Monday, March 14, 2011

Making “All the Sacraments for All the Baptized” a Reality in 2011 and 2012

A Three Part Series on Integrity USA

Part One: What We Have Achieved
Max Niedzwiecki
Executive Director Integrity USA

Integrity USA was founded in 1974, and has been in the forefront of the fight for equality within the Episcopal Church ever since.

In 1976 the Episcopal Church first declared in a resolution by General Convention that “homosexuals” are “children of God” and “entitled to full and equal claim in the pastoral care, concern, and love of the church,"
Since then, Integrity and our allies have advocated for the Church to follow through on that declaration primarily in two major areas: the blessing of same-sex relationships, and equal access to ordination. We have championed the motto “The Episcopal Church welcomes you” and lobbied for it become a living reality for all people, regardless of sexual orientation, gender identity, race, socioeconomic status, and other factors. We have worked to grow the Episcopal Church by spreading the good news that it is rapidly moving towards a full welcome for all people. And we witness to that the vision for equality to the wider world.

We have made great progress with respect to ordinations. In 2009, the Church determined at General Convention that people should not be barred from ordination as deacons, priests, or bishops simply because they are in “lifelong committed relationships ‘characterized by fidelity, monogamy, mutual affection and respect, careful, honest communication, and the holy love which enables those in such relationships to see in each other the image of God” (D025). This lifted a ban on the ordination of people in same-sex relationships that had been imposed in 2006. We now have one openly gay bishop, The Rt. Rev. Gene Robinson of New Hampshire, and one openly lesbian bishop, The Rt. Rev. Mary Glasspool of Los Angeles, and we expect to see many more in the future.

We have also made great progress with respect to the blessing of same-sex relationships. The church has stated that these relationships can enable people to “see the image of God” in their partners. In terms of the practices of the Church, General Convention arrived at two major decisions in 2009. First, Resolution C056 stated that individual bishops could decide whether they will allow the blessing of same-sex relationships in churches within their dioceses, “particularly those in dioceses within civil jurisdictions where same gender marriage, civil unions, or domestic partnerships are legal.”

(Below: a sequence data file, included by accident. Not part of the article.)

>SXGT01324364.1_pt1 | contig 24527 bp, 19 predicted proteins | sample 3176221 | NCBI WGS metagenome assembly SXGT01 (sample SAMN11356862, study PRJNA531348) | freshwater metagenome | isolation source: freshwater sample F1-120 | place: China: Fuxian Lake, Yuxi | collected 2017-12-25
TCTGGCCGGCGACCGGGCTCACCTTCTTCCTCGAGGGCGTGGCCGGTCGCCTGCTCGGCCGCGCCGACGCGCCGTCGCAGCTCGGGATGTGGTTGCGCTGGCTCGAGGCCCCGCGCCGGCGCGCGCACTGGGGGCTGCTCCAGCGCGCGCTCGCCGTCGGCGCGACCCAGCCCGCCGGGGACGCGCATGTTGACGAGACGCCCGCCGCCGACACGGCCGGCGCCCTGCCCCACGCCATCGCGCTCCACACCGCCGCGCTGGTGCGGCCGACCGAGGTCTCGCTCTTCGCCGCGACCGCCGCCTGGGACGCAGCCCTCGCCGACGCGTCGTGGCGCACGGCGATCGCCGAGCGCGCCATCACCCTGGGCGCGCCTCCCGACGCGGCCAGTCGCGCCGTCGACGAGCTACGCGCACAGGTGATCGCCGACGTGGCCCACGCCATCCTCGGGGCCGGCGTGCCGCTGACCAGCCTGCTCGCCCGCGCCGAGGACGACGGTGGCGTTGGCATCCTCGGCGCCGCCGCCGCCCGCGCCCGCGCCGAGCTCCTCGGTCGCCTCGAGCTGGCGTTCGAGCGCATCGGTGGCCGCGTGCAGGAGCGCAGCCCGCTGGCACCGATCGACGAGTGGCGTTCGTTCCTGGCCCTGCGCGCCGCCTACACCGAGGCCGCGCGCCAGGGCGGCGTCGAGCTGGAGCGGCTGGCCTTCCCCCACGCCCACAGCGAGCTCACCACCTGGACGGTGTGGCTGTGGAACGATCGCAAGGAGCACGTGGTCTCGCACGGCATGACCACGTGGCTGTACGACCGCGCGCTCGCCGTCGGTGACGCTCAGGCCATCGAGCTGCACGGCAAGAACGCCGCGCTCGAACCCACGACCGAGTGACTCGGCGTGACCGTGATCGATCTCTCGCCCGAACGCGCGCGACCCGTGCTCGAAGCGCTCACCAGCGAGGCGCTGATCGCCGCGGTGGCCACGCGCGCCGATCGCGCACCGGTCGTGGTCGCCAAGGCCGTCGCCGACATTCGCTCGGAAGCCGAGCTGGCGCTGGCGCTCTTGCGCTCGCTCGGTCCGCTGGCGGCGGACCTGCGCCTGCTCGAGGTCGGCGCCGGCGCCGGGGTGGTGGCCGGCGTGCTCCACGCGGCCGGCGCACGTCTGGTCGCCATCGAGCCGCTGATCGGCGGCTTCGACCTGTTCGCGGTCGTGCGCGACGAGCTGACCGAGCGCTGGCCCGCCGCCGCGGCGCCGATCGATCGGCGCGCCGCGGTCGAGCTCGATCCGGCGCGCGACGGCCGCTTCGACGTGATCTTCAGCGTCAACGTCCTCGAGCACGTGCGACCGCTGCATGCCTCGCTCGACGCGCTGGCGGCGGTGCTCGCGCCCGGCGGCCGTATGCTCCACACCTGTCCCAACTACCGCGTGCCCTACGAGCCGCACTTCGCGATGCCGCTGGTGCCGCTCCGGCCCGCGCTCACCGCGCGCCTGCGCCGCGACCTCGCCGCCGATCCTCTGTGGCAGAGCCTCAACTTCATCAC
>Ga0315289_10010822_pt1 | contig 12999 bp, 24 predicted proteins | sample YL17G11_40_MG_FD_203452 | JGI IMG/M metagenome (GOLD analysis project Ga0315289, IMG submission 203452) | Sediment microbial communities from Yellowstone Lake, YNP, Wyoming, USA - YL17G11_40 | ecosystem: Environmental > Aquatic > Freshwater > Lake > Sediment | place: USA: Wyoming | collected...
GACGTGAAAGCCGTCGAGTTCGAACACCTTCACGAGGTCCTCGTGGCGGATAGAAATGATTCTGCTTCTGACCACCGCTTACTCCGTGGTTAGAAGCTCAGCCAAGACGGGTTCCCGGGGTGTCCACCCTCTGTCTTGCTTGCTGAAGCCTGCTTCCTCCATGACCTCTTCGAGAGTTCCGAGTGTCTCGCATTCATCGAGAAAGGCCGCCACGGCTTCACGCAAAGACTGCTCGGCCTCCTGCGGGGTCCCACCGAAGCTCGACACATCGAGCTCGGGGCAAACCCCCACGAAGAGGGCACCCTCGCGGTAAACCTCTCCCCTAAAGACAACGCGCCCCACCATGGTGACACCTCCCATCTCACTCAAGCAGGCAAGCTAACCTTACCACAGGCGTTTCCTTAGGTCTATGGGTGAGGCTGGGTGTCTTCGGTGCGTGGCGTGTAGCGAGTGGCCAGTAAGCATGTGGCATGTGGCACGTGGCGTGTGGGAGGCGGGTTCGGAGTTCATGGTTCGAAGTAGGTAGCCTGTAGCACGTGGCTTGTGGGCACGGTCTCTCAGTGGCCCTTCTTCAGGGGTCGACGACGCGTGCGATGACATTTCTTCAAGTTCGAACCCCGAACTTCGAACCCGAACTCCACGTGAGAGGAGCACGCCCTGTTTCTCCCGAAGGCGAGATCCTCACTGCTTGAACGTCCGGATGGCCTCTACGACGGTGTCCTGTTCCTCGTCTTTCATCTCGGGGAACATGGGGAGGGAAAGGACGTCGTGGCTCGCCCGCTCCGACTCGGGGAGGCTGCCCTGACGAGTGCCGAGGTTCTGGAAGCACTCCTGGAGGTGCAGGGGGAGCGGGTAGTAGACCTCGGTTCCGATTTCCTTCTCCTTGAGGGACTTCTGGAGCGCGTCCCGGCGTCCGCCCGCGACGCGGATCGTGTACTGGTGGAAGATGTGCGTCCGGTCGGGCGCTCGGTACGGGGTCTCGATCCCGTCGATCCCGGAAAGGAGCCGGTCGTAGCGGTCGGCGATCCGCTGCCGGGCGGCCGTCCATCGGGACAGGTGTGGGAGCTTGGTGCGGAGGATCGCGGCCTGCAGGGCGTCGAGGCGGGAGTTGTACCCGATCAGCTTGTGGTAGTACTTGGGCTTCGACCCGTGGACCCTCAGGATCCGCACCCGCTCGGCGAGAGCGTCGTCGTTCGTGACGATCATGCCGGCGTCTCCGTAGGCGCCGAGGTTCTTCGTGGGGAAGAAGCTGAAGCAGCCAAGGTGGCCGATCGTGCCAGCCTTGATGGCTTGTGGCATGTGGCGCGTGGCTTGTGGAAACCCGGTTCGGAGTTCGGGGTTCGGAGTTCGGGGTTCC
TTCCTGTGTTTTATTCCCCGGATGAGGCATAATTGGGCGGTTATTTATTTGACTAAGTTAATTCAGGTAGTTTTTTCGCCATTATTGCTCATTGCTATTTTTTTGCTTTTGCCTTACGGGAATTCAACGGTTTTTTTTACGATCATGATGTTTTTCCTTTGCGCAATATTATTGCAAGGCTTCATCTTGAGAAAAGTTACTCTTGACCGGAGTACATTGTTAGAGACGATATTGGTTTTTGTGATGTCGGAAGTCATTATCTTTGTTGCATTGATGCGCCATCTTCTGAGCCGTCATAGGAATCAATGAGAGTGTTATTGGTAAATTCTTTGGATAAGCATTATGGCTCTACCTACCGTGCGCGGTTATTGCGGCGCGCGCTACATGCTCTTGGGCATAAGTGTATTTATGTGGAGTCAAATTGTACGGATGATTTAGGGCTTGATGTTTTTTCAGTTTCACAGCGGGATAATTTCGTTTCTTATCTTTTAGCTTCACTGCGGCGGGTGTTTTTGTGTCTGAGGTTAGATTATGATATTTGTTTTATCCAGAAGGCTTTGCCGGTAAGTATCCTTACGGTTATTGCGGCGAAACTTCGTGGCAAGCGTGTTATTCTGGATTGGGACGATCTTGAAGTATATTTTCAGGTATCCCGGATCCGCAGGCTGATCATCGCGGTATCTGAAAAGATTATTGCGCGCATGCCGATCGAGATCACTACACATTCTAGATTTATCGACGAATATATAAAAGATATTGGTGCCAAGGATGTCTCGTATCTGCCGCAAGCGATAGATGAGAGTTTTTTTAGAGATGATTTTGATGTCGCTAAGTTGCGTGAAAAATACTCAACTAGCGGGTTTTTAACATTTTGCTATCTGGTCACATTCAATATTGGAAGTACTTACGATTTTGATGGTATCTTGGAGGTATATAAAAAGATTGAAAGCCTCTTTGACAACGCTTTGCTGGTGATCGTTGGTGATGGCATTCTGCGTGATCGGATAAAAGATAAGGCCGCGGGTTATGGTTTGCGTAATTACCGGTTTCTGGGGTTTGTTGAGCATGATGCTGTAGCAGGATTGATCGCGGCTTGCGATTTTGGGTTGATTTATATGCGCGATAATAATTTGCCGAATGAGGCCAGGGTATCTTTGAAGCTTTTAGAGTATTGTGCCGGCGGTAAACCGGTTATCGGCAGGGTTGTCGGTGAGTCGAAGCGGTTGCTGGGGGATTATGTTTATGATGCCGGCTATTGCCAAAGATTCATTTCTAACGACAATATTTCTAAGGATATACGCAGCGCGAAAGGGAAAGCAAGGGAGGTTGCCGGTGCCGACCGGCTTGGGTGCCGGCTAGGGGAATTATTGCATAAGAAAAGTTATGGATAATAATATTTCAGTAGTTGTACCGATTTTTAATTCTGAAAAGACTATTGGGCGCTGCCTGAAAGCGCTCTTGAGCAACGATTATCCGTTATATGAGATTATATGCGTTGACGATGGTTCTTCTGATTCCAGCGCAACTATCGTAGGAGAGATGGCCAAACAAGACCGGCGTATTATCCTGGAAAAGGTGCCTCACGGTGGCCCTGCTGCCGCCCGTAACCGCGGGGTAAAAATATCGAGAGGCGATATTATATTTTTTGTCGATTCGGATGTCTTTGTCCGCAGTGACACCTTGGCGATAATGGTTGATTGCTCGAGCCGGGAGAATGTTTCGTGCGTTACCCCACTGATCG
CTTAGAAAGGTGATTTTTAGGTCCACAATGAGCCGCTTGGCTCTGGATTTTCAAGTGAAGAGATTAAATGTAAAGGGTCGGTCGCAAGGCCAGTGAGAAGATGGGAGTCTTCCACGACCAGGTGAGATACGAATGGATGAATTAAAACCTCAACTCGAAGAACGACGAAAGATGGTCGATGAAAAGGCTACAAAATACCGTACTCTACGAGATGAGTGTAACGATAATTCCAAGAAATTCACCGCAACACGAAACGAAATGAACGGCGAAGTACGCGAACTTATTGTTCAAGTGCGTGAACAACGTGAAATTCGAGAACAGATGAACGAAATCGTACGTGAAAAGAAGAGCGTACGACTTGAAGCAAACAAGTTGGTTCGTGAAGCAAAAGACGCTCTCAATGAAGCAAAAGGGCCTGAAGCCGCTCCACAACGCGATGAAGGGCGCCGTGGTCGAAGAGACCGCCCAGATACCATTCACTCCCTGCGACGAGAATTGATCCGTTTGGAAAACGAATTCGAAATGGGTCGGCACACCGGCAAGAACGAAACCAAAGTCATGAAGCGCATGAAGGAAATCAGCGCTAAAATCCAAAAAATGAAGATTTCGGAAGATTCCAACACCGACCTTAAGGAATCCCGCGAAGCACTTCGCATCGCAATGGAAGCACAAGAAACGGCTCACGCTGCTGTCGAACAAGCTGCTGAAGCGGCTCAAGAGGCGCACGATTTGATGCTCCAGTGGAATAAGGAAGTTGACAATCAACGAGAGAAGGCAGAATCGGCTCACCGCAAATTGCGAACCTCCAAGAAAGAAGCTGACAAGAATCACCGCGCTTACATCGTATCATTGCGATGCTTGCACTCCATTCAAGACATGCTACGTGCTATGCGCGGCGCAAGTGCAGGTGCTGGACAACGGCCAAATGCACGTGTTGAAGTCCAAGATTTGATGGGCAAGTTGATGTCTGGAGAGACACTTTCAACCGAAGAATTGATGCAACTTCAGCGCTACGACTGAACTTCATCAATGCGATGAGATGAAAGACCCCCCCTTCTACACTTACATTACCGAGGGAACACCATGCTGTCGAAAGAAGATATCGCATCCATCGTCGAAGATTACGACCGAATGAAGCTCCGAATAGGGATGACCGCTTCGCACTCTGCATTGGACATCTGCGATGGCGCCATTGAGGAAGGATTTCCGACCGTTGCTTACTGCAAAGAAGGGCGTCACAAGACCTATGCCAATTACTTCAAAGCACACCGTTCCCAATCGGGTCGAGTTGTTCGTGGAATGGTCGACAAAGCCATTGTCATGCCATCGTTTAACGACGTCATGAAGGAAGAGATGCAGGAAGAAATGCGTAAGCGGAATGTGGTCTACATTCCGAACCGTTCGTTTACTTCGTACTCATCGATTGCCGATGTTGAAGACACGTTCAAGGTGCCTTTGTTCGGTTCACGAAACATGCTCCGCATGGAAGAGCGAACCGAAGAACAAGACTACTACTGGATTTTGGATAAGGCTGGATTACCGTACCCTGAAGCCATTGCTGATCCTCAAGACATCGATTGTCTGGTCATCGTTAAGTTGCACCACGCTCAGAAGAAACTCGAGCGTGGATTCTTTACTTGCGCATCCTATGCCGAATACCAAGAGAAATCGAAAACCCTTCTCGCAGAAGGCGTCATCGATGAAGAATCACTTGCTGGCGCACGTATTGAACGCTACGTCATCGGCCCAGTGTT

Secondly, General Convention charged the Standing Commission on Liturgy and Music to work with the House of Bishops and others to “collect and develop theological and liturgical resources” on the blessing of same-sex relationships, and report on those resources at General Convention in 2012.

The opening of the ordination process and the blessing of relationships to lesbian, gay, bisexual and transgender (LGBT) people have moved the Episcopal Church to a position of national and global leadership with respect to the embodiment of God’s inclusive love for all people. In many of the 110 dioceses of the Church, changes have taken place at the parish level: openly LGBT priests and deacons have been and continue to be ordained and placed, LGBT candidates are visible in bishop elections. In many dioceses, priests bless the unions of two men or two women.  We have come a long way since the inception of Integrity where in its early years Integrity chapters were places of refuge for people who felt they were not even safe to come out. It is truly an achievement that today, more and more, openly LGBT people feel welcome as full members of their congregations.

We celebrate these achievements and know we could not have done this without a wide range of collaborative partners, members and friends that have transcended boundaries of sexual orientation, gender identity, race, immigration status, socioeconomic status, and other aspects of diversity. We worked in partnership with other social justice groups, including  the coalition known as The Consultation to promote a shared agenda centered on inclusion and equality. We worked with these partners on all justice issues, not just those of interest to our community alone.

Integrity believes this broad vision for justice and  radical welcome for all people is one of the most effective tools for building the Church. Our chapters, partners, and members have been visible in Pride Parades and other community events. We have encouraged our allied parishes to proclaim their welcome boldly throughout the community. And we have offered communications support to members who give witness to the ways in which the Episcopal Church’s radical welcome has transformed their lives.

While Integrity’s work in the past has focused on transforming the Episcopal Church into a truly welcoming community, we have a growing vision for equality with the wider world. Our members and leadership have spoken out in favor of civil marriage equality, the repeal of Don’t Ask Don’t Tell, the repeal of DOMA, ENDA and immigration equality (all of which are in keeping with the official positions of the Episcopal Church). We continually educate our brothers and sisters in the Anglican Communion about the importance of recognizing LGBT people as children of God. Our great witness at the 2008 Lambeth Conference truly changed hearts and minds and we continue to support people who are fighting for basic human rights in other countries such as Uganda through fundraising drives, advocacy and awareness-raising campaigns.

We have come a long way, baby! Tomorrow's blog will focus on where we go from here.

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